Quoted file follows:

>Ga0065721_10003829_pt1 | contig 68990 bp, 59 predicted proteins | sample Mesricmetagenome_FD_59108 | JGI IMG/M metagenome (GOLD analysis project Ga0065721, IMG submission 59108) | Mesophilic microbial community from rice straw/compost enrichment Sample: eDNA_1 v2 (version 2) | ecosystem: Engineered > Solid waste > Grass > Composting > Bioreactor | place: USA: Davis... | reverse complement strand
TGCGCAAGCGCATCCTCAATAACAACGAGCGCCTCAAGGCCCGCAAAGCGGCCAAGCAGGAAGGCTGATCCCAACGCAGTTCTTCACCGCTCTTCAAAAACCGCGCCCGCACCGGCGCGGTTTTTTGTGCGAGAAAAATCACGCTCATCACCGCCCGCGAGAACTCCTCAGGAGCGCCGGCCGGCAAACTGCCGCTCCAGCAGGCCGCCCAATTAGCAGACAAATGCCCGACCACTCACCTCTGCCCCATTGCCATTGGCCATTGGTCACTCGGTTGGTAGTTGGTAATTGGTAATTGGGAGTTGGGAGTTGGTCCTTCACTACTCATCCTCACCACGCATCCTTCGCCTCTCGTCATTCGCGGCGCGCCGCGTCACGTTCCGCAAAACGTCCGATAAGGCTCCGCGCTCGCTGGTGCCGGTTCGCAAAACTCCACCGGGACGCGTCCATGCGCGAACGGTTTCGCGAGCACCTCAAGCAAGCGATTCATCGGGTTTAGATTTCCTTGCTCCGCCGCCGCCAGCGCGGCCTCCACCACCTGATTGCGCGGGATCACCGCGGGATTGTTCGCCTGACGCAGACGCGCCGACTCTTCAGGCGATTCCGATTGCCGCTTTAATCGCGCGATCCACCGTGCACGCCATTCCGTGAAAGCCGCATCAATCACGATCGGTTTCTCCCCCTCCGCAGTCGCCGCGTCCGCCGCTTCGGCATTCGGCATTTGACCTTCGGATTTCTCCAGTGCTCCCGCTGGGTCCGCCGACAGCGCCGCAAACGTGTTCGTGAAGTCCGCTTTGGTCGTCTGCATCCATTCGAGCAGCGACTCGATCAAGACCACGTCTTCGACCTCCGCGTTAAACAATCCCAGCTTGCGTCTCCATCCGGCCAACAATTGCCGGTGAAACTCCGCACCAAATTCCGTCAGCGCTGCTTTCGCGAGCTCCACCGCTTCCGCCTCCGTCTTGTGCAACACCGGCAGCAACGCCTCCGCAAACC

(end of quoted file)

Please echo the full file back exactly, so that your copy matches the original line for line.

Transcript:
>Ga0065721_10003829_pt1 | contig 68990 bp, 59 predicted proteins | sample Mesricmetagenome_FD_59108 | JGI IMG/M metagenome (GOLD analysis project Ga0065721, IMG submission 59108) | Mesophilic microbial community from rice straw/compost enrichment Sample: eDNA_1 v2 (version 2) | ecosystem: Engineered > Solid waste > Grass > Composting > Bioreactor | place: USA: Davis... | reverse complement strand
TGCGCAAGCGCATCCTCAATAACAACGAGCGCCTCAAGGCCCGCAAAGCGGCCAAGCAGGAAGGCTGATCCCAACGCAGTTCTTCACCGCTCTTCAAAAACCGCGCCCGCACCGGCGCGGTTTTTTGTGCGAGAAAAATCACGCTCATCACCGCCCGCGAGAACTCCTCAGGAGCGCCGGCCGGCAAACTGCCGCTCCAGCAGGCCGCCCAATTAGCAGACAAATGCCCGACCACTCACCTCTGCCCCATTGCCATTGGCCATTGGTCACTCGGTTGGTAGTTGGTAATTGGTAATTGGGAGTTGGGAGTTGGTCCTTCACTACTCATCCTCACCACGCATCCTTCGCCTCTCGTCATTCGCGGCGCGCCGCGTCACGTTCCGCAAAACGTCCGATAAGGCTCCGCGCTCGCTGGTGCCGGTTCGCAAAACTCCACCGGGACGCGTCCATGCGCGAACGGTTTCGCGAGCACCTCAAGCAAGCGATTCATCGGGTTTAGATTTCCTTGCTCCGCCGCCGCCAGCGCGGCCTCCACCACCTGATTGCGCGGGATCACCGCGGGATTGTTCGCCTGACGCAGACGCGCCGACTCTTCAGGCGATTCCGATTGCCGCTTTAATCGCGCGATCCACCGTGCACGCCATTCCGTGAAAGCCGCATCAATCACGATCGGTTTCTCCCCCTCCGCAGTCGCCGCGTCCGCCGCTTCGGCATTCGGCATTTGACCTTCGGATTTCTCCAGTGCTCCCGCTGGGTCCGCCGACAGCGCCGCAAACGTGTTCGTGAAGTCCGCTTTGGTCGTCTGCATCCATTCGAGCAGCGACTCGATCAAGACCACGTCTTCGACCTCCGCGTTAAACAATCCCAGCTTGCGTCTCCATCCGGCCAACAATTGCCGGTGAAACTCCGCACCAAATTCCGTCAGCGCTGCTTTCGCGAGCTCCACCGCTTCCGCCTCCGTCTTGTGCAACACCGGCAGCAACGCCTCCGCAAACC